Yes, I was obsessive, and at times I have been bored (as well as boring!). I was also completely successful. I learned long ago to avoid the public, expecially crowded areas, and to avoid restaurants or any other foods that may have been contaminated by individuals with currently active cases of colds or flu or any other illness where undesirable organisms could be inadvertently passed from them to me. If I have to eat something raw it gets thoroughly washed first. Otherwise, all food gets cooked to temperatures to kill any living thing prior to me eating it.
Oh, yes, I have to include another most important item ... that of how I control anything getting to the vicinity of my mouth or my eyes or my nose. In short, I do not touch myself directly in any of those places with hands that have been "who knows where?" touching surfaces that might be contaminated with bacteria or viruses or even fungal spores from any source. If necessary to clear an itch or eyes watering or mucus from my nose I use a paper towel or tissue for any necessary contact as a blocking agent. I also use alcohol based waterless hand cleaners at home. I avoid touching toilet handles or seats with the inside surfaces of my fingers, at home and in public places. Thus, I backhand everything in those circumstances. My hope is that I avoid self-contamination from any source going into me in the form of food or getting into mucus membranes via external contact.
I have stressed the above discussion of quarantine and handling measures for a very special reason beyond the obvious. People who are not experiencing any cancer and who are not taking agressive chemotherapy drugs that lower immunity still get violently ill from items like flu. And the very young, or the elderly, like me, are the most frequently the ones who die. Well, I have been practicing the limited/no exposure stuff for many years as a matter of principle. While young I made no effort to control being exposed as I knew each illness I contracted would mature my own immune system. So I would at times get sick and be quite philosophical about it. I had a solid reason to let nature take it's course, except when I had nasty illnesses like strep throat, which required an antibiotic. This also meant I avoided all vaccines for items like flu, pneumonia, shingles, etc. while young. And in fifty years of so doing I contracted the real old fashioned seven day flu only twice, and dealt with it highly successfully. I also had one bout of pneumonia, about three years ago, treated and resolved via an antibiotic.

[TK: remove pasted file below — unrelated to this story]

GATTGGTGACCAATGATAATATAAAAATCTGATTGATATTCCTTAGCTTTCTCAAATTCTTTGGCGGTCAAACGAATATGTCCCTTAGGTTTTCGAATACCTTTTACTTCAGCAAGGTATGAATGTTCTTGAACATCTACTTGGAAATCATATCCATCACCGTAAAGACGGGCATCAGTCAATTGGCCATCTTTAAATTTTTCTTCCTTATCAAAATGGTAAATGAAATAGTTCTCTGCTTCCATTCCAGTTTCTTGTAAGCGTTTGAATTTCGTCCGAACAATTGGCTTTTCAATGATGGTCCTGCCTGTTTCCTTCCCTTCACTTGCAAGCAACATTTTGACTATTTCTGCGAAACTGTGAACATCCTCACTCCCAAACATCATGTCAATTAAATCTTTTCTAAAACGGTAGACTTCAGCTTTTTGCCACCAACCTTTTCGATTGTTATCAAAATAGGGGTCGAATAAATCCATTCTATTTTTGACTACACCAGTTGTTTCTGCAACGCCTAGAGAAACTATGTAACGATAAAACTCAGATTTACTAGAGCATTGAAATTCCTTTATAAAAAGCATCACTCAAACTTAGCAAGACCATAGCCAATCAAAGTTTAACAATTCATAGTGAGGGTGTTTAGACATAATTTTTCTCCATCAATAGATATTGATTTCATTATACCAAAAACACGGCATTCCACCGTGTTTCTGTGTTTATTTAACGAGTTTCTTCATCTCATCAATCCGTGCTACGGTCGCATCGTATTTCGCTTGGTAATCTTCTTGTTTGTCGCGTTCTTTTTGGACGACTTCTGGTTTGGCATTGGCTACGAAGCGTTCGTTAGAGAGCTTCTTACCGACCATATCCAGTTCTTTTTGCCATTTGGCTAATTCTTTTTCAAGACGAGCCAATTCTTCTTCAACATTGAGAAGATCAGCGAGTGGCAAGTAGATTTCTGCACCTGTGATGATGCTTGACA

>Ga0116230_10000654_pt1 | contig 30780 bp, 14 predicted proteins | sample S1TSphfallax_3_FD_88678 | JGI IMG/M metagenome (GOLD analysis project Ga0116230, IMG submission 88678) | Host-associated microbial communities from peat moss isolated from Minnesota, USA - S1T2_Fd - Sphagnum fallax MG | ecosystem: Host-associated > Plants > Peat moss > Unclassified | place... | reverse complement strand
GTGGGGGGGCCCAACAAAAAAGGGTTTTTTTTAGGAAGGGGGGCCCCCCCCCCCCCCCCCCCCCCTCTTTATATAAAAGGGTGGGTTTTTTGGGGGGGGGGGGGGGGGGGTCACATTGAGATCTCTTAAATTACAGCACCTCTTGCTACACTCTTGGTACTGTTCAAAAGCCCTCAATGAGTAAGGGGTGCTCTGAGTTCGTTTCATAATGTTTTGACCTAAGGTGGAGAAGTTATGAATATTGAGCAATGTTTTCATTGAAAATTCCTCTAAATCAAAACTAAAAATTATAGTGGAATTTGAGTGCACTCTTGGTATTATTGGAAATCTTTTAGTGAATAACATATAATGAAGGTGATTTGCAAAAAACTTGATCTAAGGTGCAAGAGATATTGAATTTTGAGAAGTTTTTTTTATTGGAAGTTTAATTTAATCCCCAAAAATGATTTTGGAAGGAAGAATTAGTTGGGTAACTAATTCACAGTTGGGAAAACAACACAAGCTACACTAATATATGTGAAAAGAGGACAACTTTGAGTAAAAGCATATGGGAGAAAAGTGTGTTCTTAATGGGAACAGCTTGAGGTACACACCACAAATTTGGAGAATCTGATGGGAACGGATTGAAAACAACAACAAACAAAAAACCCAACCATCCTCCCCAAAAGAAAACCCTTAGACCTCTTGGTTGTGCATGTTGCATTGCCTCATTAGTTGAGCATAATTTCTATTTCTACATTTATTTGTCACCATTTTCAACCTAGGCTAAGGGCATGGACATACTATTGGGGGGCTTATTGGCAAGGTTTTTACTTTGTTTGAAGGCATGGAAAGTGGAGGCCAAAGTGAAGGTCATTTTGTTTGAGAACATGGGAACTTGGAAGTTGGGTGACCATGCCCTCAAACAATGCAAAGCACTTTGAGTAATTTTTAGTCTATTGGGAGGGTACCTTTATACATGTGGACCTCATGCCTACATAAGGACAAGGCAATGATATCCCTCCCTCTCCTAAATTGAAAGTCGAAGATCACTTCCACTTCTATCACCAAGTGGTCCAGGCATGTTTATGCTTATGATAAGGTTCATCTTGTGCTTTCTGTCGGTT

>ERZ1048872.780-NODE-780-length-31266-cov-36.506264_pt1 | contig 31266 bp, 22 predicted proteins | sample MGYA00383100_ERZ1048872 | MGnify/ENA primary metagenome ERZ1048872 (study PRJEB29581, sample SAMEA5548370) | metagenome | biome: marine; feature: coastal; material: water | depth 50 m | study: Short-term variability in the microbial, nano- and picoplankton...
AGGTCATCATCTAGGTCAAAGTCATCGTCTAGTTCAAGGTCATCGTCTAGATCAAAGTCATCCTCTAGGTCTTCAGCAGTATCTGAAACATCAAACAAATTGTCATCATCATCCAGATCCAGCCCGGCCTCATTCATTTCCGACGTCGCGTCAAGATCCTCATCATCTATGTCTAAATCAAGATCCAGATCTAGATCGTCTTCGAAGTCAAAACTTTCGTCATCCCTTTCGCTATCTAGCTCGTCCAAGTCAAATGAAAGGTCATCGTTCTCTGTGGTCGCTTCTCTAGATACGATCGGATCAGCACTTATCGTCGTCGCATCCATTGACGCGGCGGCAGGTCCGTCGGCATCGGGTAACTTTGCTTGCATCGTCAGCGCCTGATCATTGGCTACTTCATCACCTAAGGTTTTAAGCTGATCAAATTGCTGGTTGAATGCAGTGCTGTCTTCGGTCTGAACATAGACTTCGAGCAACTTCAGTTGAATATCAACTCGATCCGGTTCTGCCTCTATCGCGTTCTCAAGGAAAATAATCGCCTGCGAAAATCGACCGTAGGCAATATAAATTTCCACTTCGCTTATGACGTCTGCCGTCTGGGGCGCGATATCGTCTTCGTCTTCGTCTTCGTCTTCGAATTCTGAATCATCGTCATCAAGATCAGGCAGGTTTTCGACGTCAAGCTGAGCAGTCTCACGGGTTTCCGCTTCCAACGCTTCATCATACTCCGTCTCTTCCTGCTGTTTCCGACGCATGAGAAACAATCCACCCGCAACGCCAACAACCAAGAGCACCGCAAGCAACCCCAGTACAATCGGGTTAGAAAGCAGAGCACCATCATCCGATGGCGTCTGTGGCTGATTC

Times change as we get older. One thing we do is get more diagnostic work to preclude nasty surprises from diseased or failing organs or other issues. And now, at my age, I am getting my flu shot, I have gotten my pneumonia vaccine (one of two), and I have been vaccinated to avoid shingles. Now is the time of life where my immune system will not be as responsive to new strains of bacteria or mutated viruses. Thus, I am typically very ready to seek all the protections I can get that make any sense. If you consider my hand and other crowd avoidance practices described above you can note that I've done them for many years and continue to do so. But I find alcohol wipes in places like supermarkets to clean cart handles to be the domain for the stupid. That damned produce or almost any package you lift using your hands will easily contaminate you after you have played the game with the waterless hand cleaner tissues. In short, I do ignore the palliatives for the ignorant.